Today, the Democratic National Committee Rules and Bylaws Committee (RBC) voted to seat all of Michigan’s and Florida’s delegates, allowing each to get a half vote (unlike the Republican way where they combined 2 votes into one, making the other an alternate) – similar to Guam, Puerto Rico, etc…
This will up the magic number from 2,025 to 2,118, and here’s what that will do in…
- Clinton 52.5 delegates
- Obama 33.5 delegates
- Edwards 6.5 delegages
- Clinton 34.5 delegates
- Obama 29.5 delegates
Here are some quotes from the meeting:
“I am stumped that we have the gall and chutzpah to substitute our judgment for 600,000 voters. Mrs. Clinton has instructed me to reserve her rights to take this to the Credentials Committee (they will meet in July to send a final report on delegations for a vote on the convention floor),” Harold Ickes (Clinton), RBC member. The crowd responded with, “Denver! Denver! Denver!” … Ickes: ” [the deal] is not a good way to start down the path of party unity.”
Ickes and Tina Flournoy, another Clinton supporter in the RCB issued a statement saying, “We reserve the right to challenge this decision before the Credentials Committee and appeal for a fair allocation of Michigan’s delegates that actually reflect the votes as they were cast.”
“[Clinton] reserved the right [to do that, but she “will want to confer with her supporters in Michigan and others across the country” before making a final decision,” Howard Wolfson, Clinton’s Communications Director.
Obama Campaign Manager David Plouffe said, “We’re extremely gratified that the commission agreed on a fair solution that will allow Michigan and Florida to participate in the convention. We appreciate their efforts, and those of the party leadership of both states, to bring this resolution about.”
DNC Chairman Howard Dean (D-VT) said that the decision “was not made easily or lightly. … But after listening to oral arguments made by the complainants, state parties and both presidential campaigns, we believe this to be the most fair and equitable solution allowed within the rules. The committee arrived at its decision with three basic principles in mind. One, that we must be fair to the voters in both states. Two, that we must be fair to both campaigns who abided [sic] by the rules in good faith and three, that we must be fair to the 48 states that followed the rules.”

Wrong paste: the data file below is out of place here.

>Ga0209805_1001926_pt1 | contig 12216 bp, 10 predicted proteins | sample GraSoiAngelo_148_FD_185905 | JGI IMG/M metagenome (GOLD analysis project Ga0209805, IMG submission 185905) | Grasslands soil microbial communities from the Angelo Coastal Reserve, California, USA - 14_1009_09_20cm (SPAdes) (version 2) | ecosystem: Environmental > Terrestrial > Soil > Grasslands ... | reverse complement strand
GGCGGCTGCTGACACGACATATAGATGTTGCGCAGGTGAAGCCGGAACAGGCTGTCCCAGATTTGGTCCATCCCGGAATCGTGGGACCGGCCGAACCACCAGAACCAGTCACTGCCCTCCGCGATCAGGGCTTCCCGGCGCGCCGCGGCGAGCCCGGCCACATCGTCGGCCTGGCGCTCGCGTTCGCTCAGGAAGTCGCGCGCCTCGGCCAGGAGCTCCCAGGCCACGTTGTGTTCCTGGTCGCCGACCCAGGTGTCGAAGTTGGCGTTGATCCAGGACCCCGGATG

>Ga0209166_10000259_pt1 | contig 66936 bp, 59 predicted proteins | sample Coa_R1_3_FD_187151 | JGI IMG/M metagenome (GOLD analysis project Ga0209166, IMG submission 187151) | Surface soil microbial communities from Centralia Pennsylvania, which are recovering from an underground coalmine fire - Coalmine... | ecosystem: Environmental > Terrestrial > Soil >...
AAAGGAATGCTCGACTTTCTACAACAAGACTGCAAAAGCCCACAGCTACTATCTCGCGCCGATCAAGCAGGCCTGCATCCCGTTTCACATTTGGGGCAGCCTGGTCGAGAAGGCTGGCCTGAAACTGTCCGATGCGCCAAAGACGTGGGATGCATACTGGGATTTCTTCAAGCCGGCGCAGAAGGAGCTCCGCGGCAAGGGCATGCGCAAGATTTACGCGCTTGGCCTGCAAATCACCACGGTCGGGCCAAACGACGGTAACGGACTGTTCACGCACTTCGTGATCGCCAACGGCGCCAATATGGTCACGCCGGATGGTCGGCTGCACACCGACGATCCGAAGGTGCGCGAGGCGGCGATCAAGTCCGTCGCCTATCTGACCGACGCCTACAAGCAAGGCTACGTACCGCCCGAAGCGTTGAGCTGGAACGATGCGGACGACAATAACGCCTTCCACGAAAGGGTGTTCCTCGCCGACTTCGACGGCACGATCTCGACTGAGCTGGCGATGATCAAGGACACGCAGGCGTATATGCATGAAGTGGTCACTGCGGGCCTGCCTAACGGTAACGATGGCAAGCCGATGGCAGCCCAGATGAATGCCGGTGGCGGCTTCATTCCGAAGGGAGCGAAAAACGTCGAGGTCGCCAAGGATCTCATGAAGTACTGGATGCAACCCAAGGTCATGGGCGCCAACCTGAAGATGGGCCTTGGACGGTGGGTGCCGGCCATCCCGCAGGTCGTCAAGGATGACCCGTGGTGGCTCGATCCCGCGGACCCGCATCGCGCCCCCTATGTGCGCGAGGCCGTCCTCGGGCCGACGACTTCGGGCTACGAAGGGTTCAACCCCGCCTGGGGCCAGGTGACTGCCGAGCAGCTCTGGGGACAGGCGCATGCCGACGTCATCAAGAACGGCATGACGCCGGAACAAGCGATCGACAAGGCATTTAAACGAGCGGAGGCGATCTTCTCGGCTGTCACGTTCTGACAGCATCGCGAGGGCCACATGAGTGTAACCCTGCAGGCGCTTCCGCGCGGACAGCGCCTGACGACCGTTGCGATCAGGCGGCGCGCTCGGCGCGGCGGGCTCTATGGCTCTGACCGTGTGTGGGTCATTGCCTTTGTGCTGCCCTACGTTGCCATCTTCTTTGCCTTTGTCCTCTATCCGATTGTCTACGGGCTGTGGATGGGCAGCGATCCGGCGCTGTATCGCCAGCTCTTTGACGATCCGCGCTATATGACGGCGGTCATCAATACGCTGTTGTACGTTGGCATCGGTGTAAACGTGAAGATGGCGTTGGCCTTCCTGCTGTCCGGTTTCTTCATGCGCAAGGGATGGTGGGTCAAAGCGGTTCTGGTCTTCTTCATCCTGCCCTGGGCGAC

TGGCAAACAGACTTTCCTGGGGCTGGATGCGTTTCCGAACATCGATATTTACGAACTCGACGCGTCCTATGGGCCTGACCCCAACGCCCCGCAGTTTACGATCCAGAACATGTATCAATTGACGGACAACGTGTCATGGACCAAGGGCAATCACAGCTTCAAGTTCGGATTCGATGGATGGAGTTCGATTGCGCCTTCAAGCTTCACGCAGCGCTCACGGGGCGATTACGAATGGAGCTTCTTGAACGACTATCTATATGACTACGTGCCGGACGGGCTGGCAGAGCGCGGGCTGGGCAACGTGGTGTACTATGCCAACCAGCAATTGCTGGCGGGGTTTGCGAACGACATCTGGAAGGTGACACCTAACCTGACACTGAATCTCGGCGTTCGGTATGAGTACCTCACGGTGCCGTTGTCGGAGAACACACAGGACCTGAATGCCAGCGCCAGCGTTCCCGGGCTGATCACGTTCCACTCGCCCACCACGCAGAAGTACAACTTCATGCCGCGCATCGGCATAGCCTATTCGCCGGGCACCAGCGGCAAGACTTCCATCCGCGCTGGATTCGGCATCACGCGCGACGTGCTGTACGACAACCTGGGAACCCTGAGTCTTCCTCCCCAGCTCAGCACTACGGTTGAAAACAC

Obama, while campaigning in South Dakota, told reporters, “Our main goal is to get this resolved so we can immediately turn the focus of the entire party on winning Florida and Michigan. I recognize that there were compromises on all sides in resolving this issue.”
Former Michigan Governor and Clinton supporter, James Blanchard told reporters, “If you turn your back on the voters of Michigan or Florida, you are flirting with a McCain victory.” That I ABSOLUTELY agree with. Although, I think this deal is WAY too little WAY too late, plus, the fact that Clinton supporters are already talking about possible appeals shows that this is only a deal to make voters happy, but if Clinton can squeeze out an (illegal) win, she’ll go for it.
Meanwhile, Florida Senator Bill Nelson told reporters, “These voters violated no rule, they committed no crime, they did not move the primary forward. The Republican legislature did.” Well, that may be true in Florida, but it was the Democrat’s fault up here in Michigan. Ironically, it was mainly the fault of Michigan Democratic Party Chairman Mark Brewer, a John Edwards backer, in hopes of helping his candidate. And where is Edwards now? Out of the picture. Looks like Brewer’s plan backfired and has torn Michigan’s Democrats apart. (YAY!!!!)
So, I’ll keep you updated if anything else happens with this.
Tags: 2008 Election, 2008 Primary, Barack Obama, Chairman, Convention, Delegates, Democratic National Committee, Democratic National Convention, Democrats, DNC, Election, Florida, General Election, Governor, Guam, Hillary Clinton, Howard Dean, John Edwards, John McCain, Mark Brewer, Michigan, Michigan Democratic Party, Politics, Primary, Puerto Rico, Republican, Senator, South Dakota, Vermont